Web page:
Although the material passing through this network is water, networks can also represent the flow of other materials, such as automobiles, electricity, bits, telephone calls, or patients in a health system.

Problem 9.5.19 The Maximum Flow Problem. The Maximum Flow Problem is derived from the objective of moving the maximum amount of water or other material from the source to the sink. To measure this amount, we define a flow as a function f : E → ℝ such that (1) the flow of material through any edge is nonnegative and no larger than its capacity: 0 ≤ f(e) ≤ w(e), for all e E; and (2) for each vertex other than the source and sink, the total amount of material that is directed into a vertex is equal to the total amount that is directed out:

\begin{align*} \sum_{(x,v) \in E} f(x,v) &= \sum_{(v,y) \in E} f(v,y) \\ \mathrm{Flow \; into \;}v &= \mathrm{Flow \; out \; of \;}v \end{align*}     (9.5.1)

The summation on the left of (9.5.1) represents the sum of the flows through each edge in E that has v as a terminal vertex. The right-hand side indicates that you should add all of the flows through edges that initiate at v.

Theorem 9.5.20 Flow out of Source equals Flow in Sink. If f is a flow, then $\sum_{(source,v) \in E} f(source,v) = \sum_{(v,sink) \in E} f(v,sink)$

Proof. Subtract the right-hand side of (9.5.1) from the left-hand side. The result is:

Flow into v Flow out of v = 0

Now sum up these differences for each vertex in V = V {source, sink}. The result is

$\sum_{v \in V'} \left( \sum_{(x,v) \in E} f(x,v) - \sum_{(v,y) \in E} f(v,y) \right ) = 0$       (9.5.2)

Now observe that if an edge connects two vertices in V , its flow appears as both a positive and a negative term in (9.5.2). This means that the only positive terms that are not cancelled out are the flows into the sink. In addition, the only negative terms that remain are the flows out of the source. Therefore,

$\sum_{(v,sink) \in E} f(v,sink) - \sum_{(source,v) \in E} f(source,v) = 0$

Definition 9.5.21 The Value of a Flow. The two values flow into the sink and flow out of the source were proved to be equal in Theorem 9.5.20 and this common value is called the value of the flow . It is denoted by V(f ). The value of a flow represents the amount of material that passes through the network with that flow.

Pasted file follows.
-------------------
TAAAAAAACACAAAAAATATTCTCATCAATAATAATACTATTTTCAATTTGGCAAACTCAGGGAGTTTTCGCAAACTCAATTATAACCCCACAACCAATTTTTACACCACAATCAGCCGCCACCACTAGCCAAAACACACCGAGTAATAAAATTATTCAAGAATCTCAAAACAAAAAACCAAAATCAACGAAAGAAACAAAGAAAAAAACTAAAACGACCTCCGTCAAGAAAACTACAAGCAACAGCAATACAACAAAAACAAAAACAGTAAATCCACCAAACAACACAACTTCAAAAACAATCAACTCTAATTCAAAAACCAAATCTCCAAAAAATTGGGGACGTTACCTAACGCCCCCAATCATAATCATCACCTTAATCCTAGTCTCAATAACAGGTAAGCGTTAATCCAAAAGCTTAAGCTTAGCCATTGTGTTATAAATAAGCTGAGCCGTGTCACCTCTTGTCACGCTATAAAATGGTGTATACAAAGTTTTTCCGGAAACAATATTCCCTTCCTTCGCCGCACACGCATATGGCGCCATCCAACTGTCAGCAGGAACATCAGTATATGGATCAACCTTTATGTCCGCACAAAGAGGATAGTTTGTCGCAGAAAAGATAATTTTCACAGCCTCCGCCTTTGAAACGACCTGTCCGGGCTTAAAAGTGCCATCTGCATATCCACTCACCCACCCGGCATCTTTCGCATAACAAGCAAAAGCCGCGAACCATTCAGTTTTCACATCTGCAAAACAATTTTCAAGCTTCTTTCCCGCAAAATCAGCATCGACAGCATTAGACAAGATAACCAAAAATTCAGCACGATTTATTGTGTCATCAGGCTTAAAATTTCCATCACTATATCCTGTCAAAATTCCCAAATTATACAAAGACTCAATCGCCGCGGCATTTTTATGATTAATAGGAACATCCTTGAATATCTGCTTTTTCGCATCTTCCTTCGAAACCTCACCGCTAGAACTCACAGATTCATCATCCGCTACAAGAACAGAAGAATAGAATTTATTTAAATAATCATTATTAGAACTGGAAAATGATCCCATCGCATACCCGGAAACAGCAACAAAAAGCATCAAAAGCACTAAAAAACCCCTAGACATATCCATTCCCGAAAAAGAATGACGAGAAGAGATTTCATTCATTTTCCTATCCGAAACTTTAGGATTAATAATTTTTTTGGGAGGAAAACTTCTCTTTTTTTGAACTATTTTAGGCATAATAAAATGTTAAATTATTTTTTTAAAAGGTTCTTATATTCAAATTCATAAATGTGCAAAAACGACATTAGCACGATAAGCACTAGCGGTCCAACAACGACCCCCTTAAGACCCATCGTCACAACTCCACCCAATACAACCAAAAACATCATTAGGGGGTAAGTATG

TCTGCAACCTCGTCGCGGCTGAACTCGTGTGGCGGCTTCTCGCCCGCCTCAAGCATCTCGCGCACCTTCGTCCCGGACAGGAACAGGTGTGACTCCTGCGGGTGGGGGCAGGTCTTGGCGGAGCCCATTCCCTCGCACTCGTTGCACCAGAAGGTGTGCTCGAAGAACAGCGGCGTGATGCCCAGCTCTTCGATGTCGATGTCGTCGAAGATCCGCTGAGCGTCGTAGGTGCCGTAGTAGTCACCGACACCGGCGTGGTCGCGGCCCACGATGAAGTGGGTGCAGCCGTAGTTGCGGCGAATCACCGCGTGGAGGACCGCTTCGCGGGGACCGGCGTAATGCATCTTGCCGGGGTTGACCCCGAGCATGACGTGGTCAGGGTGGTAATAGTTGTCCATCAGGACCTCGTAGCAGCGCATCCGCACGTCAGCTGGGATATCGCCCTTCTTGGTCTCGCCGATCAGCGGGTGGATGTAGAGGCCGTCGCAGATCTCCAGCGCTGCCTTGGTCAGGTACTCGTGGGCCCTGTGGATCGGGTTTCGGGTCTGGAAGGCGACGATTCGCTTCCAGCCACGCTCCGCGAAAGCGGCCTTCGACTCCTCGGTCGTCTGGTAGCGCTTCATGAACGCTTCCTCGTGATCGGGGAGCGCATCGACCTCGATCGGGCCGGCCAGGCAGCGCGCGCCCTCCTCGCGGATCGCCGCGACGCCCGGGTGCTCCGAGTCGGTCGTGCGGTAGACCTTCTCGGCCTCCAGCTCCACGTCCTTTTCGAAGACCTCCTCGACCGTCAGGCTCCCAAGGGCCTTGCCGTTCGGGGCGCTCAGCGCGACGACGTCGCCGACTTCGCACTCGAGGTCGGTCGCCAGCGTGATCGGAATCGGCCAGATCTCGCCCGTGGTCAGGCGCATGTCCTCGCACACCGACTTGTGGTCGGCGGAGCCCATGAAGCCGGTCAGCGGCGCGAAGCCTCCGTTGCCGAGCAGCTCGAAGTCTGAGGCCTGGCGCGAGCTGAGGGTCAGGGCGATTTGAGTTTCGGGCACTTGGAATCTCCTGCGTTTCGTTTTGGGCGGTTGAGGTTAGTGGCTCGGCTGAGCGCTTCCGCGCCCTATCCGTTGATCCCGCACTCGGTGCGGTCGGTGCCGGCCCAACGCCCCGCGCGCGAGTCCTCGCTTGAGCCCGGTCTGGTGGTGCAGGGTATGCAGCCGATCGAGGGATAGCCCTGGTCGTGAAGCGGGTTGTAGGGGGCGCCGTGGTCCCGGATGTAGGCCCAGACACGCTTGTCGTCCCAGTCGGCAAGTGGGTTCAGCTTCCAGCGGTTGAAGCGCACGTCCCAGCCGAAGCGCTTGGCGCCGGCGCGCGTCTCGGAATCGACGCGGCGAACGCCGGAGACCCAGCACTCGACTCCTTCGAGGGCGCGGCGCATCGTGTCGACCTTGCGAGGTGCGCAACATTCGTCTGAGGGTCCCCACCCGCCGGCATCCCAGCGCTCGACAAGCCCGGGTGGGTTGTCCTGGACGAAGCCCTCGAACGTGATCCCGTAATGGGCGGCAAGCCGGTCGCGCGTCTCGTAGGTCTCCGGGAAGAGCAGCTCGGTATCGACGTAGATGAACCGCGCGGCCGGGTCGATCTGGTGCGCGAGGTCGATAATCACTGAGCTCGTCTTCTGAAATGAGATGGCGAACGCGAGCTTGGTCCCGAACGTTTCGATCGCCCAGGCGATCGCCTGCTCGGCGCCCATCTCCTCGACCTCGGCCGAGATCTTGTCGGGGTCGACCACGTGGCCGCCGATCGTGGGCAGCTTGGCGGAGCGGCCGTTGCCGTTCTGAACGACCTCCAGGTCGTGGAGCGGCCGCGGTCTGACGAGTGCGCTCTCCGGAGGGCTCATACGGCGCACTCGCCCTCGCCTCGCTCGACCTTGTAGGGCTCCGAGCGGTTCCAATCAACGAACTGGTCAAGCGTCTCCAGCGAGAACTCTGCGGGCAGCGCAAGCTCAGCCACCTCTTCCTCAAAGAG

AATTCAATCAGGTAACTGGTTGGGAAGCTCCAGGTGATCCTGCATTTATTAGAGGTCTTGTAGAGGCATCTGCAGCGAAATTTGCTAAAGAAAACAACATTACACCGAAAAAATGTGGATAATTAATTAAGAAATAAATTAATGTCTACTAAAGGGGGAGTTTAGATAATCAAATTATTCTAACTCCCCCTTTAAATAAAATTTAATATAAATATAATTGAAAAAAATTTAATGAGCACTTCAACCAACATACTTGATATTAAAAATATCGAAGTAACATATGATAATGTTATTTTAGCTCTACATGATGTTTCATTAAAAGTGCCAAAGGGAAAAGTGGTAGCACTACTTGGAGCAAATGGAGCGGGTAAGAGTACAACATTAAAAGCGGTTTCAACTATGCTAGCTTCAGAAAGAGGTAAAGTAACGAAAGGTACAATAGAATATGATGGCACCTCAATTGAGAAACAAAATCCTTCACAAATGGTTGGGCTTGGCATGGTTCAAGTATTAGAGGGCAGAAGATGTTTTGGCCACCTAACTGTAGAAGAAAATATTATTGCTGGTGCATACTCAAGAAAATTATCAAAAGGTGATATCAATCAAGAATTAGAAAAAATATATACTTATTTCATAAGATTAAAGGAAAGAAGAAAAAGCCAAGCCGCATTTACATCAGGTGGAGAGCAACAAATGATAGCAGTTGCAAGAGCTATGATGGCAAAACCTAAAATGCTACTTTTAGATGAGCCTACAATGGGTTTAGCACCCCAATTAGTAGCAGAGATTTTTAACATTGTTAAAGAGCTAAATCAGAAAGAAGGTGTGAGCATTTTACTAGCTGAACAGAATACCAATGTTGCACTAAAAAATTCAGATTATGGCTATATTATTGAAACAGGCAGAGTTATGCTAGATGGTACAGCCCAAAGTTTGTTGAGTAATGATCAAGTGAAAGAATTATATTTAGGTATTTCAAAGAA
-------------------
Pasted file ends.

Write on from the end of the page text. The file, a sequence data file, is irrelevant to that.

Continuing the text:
Since the Maximum Flow Problem consists of maximizing the amount of material that passes through a given network, it is equivalent to finding a flow with the largest possible value. Any such flow is called a maximal flow.

For the network in Figure 9.5.18, one flow is f1, defined by f1(e1) = 25, f1(e2) = 20, f1(e3) = 0, f1(e4) = 25, and f1(e5) = 20. The value of f1, V (f1), is 45. Since the total flow into the sink can be no larger than 50 (w(e4) + w(e5) = 30 + 20), we can tell that f1 is not very far from the solution. Can you improve on f1 at all? The sum of the capacities into the sink can't always be obtained by a flow. The same is true for the sum of the capacities out of the source. In this case, the sum of the capacities out of the source is 60, which obviously can't be reached in this network.

A solution of the Maximum Flow Problem for this network is the maximal flow f2, where f2(e1) = 25, f2(e2) = 25, f2(e3) = 5, f2(e4) = 30, and f2(e5) = 20, with V(f2) = 50. This solution is not unique. In fact, there is an infinite number of maximal flows for this problem.

There have been several algorithms developed to solve the Maximal Flow Problem. One of these is the Ford and Fulkerson Algorithm (FFA). The FFA consists of repeatedly finding paths in a network called flow augmenting paths until no improvement can be made in the flow that has been obtained.

Definition 9.5.22 Flow Augmenting Path. Given a flow f in a network (V, E), a flow augmenting path with respect to f is a simple path from the source to the sink using edges both in their forward and their reverse directions such that for each edge e in the path, w(e) f(e) > 0 if e is used in its forward direction and f (e) > 0 if e is used in the reverse direction.

Example 9.5.23 Augmenting City Water Flow. For f1 in Figure 9.5.18, a flow augmenting path would be (e2, e3, e4) since w(e2) f1(e2) = 15, w(e3) f1(e3) = 5, and w(e4) f1(e4) = 5.